Brave Kaylee McKeown has a tattoo on her foot that says “I’ll always be with you” in honor of her father who died of cancer last year, and she will be inspired by it in the Tokyo swimming pool.
The 20-year-old sensation, who has burst onto the scene to be one of Australia’s finest multiple gold prospects, sees it every time she gets up for the start of her back.
“I just happen to see the ‘being with you’ so it’s kind of cool to see that because I know he will be with me and it’s just very precious,” she said.
One of the youngest members of the Australian swim team, McKeown holds the only new world record in the Australian or American trials in Japan, touching in 57.45 seconds to crush Regan Smith’s 100m backstroke mark.
She also has the fastest times of the year in the 200m backstroke and the 200m individual medley, both world records within her grasp and the relays offering even more gold medal possibilities.
The emotions of seeing his father Sholto die in August of last year after a two-year battle with brain cancer at just 53 years old still run high for McKeown.
A Queenslander who lives on Australia’s Sunshine Coast, she said the one-year postponement of the pandemic-affected Games was a blessing in disguise, given her father’s battle.
“We are a very optimistic family and we took each day as it came, through chemo and radiation therapy. It happened around this time last year and things started to really decline, ”she said.
“It was hard for me being a young adult to see my dad really struggle.
“But that was additional motivation. Every day seeing him in his hospital bed reminded me of how lucky I am to be healthy and alive.
“So for me personally, I never take a day for granted again because I know he would be so disappointed if I got into training and was like, ‘I’m not going to try’. “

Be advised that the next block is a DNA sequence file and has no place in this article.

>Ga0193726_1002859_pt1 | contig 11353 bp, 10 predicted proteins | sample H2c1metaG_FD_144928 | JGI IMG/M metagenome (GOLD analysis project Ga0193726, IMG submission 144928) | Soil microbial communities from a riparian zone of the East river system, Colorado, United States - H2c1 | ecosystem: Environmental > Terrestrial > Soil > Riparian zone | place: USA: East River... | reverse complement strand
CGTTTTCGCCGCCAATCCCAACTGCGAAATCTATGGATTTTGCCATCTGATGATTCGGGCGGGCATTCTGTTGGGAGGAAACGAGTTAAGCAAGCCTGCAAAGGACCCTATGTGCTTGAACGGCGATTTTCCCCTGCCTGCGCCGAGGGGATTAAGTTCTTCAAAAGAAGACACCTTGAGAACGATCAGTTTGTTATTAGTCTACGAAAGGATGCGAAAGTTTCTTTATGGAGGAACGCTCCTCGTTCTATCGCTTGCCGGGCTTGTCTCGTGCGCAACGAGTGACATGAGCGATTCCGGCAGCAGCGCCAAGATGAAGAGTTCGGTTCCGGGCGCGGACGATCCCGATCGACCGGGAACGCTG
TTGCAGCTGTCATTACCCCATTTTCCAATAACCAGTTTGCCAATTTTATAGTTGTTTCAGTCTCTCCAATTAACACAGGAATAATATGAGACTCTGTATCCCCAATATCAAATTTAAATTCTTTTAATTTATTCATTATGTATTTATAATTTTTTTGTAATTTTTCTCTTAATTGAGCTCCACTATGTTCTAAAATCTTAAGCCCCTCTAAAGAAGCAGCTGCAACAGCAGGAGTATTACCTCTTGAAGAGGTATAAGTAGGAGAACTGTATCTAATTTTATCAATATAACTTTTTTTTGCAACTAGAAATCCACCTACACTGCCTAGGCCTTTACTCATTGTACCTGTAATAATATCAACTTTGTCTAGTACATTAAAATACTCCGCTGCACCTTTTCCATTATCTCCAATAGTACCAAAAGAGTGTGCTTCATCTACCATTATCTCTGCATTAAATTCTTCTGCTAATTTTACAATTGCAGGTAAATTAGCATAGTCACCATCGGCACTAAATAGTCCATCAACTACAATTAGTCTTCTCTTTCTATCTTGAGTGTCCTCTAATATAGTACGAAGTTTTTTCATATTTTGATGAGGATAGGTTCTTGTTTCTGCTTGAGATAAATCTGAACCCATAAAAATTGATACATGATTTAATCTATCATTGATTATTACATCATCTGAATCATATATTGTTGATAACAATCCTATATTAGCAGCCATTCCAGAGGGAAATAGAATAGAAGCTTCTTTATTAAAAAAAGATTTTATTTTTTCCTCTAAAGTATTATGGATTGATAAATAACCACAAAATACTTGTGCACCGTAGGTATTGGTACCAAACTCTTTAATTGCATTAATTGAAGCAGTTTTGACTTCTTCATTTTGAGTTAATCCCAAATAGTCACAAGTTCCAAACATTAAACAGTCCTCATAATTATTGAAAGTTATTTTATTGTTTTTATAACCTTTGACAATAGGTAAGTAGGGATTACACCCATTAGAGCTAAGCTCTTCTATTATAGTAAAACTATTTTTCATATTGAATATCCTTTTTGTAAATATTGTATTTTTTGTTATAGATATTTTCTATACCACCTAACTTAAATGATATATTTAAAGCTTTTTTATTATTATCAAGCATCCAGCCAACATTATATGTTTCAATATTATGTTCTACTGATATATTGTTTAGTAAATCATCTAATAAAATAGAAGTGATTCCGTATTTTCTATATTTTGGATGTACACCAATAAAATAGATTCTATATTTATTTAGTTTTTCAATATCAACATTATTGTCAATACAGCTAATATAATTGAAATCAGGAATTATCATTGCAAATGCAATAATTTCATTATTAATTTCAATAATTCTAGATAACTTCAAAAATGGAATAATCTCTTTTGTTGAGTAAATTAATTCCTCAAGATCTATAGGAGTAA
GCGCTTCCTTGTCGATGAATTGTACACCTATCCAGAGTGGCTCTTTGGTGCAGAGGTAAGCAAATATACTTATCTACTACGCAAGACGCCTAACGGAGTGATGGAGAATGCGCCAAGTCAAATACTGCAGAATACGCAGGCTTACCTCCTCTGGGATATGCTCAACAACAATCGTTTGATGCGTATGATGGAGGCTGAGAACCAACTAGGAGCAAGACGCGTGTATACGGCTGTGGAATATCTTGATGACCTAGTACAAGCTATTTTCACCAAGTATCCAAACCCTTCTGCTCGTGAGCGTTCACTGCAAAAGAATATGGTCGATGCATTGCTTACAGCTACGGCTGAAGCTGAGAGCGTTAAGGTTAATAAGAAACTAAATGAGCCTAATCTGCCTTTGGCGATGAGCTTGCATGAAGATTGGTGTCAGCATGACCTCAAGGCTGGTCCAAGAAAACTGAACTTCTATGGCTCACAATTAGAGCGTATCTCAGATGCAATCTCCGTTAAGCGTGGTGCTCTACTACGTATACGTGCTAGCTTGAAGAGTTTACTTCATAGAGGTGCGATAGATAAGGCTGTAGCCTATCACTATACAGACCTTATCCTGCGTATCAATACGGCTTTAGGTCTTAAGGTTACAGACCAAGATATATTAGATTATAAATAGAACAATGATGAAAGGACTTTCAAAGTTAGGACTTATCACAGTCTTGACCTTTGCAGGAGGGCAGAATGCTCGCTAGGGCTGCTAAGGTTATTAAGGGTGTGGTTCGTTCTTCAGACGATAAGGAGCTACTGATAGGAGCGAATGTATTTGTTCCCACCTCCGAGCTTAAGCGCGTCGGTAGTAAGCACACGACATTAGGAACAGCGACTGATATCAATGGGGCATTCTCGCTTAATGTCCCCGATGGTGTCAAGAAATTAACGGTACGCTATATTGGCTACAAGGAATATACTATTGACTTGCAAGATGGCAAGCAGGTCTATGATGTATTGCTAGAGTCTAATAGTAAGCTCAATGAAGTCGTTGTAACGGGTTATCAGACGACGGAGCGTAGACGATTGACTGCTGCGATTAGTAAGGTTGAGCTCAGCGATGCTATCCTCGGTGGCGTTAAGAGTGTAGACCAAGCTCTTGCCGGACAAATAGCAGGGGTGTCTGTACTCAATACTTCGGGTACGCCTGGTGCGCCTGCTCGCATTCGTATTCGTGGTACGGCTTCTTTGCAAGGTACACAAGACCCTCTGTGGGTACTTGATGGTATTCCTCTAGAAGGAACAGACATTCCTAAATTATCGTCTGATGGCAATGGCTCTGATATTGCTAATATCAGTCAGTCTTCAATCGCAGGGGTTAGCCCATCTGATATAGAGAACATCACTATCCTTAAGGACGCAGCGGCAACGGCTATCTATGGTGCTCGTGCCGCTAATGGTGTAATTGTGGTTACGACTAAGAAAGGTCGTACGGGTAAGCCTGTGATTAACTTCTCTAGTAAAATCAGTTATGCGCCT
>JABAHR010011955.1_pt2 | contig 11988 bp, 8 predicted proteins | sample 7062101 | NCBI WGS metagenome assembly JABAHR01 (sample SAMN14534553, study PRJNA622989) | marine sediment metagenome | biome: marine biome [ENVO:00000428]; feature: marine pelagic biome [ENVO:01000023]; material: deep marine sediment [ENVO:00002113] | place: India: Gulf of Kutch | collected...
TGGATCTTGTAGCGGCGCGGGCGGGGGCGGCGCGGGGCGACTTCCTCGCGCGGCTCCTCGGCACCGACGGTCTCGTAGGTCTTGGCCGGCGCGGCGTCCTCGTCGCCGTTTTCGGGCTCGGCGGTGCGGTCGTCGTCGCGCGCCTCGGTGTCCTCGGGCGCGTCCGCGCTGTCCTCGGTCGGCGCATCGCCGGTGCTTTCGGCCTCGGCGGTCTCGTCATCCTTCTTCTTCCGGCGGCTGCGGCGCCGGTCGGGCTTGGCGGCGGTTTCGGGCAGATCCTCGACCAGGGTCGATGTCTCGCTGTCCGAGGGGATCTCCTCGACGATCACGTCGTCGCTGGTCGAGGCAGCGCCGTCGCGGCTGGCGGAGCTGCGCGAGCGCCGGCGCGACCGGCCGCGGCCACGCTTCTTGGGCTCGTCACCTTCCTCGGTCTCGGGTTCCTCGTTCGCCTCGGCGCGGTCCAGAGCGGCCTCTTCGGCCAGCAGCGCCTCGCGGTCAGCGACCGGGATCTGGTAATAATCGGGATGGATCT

– Really happy –
McKeown, whose older sister Taylor was a silver medalist in the relay in Rio but narrowly missed the selection for Tokyo, added that making her father proud was a priority for her as she embarked on her first campaign Olympic.
“My dad is in many ways my great inspiration now,” she said. “I use it in the last 50 of my races like ‘come on daddy, help me cross the line’, because I know it’s there. “
Coached by Chris Mooney, McKeown made her international debut at the age of 15 after qualifying for the 2017 world championships.
# photo1Although narrowly missing a medal, the rising star finished fourth and set a new junior world record, then won silver in the 200 backstroke at the world championships two years later, and has showed massive improvements since then.
Smith, 19, will be a key threat in Tokyo in the 100m backstroke as she tries to regain her world record.
“We have a great relationship. We don’t know each other very well, but I always text her congratulations, ”Smith said after making sure she would attend her pet event in Japan.
“I was really genuinely happy for her (when she broke the world record), then it inspired me because I had a difficult year”,
But in a major upheaval, Smith failed to qualify for the 200 backstroke despite being the world record holder.
Instead, Rhyan White and Phoebe Bacon will be tasked with trying to stop McKeown, who has swam much faster than the two this year.
His fellow Americans Madisyn Cox and Alex Walsh stand out as his main threats in the medley.
© 2021 AFP